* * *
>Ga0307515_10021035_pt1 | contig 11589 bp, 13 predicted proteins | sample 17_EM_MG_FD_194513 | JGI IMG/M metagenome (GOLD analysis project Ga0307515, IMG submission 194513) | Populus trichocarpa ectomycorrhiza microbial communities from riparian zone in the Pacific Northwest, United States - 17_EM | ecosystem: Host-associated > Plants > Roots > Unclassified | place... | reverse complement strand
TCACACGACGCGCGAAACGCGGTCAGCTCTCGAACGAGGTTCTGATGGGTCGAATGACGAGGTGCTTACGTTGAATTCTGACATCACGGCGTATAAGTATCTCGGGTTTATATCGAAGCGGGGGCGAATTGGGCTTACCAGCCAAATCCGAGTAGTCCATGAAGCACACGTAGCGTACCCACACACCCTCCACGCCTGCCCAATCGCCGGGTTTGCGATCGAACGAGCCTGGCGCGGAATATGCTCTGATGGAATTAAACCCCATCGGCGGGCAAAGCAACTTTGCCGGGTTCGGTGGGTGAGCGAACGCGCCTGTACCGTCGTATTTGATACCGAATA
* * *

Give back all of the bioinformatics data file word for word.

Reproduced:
>Ga0307515_10021035_pt1 | contig 11589 bp, 13 predicted proteins | sample 17_EM_MG_FD_194513 | JGI IMG/M metagenome (GOLD analysis project Ga0307515, IMG submission 194513) | Populus trichocarpa ectomycorrhiza microbial communities from riparian zone in the Pacific Northwest, United States - 17_EM | ecosystem: Host-associated > Plants > Roots > Unclassified | place... | reverse complement strand
TCACACGACGCGCGAAACGCGGTCAGCTCTCGAACGAGGTTCTGATGGGTCGAATGACGAGGTGCTTACGTTGAATTCTGACATCACGGCGTATAAGTATCTCGGGTTTATATCGAAGCGGGGGCGAATTGGGCTTACCAGCCAAATCCGAGTAGTCCATGAAGCACACGTAGCGTACCCACACACCCTCCACGCCTGCCCAATCGCCGGGTTTGCGATCGAACGAGCCTGGCGCGGAATATGCTCTGATGGAATTAAACCCCATCGGCGGGCAAAGCAACTTTGCCGGGTTCGGTGGGTGAGCGAACGCGCCTGTACCGTCGTATTTGATACCGAATA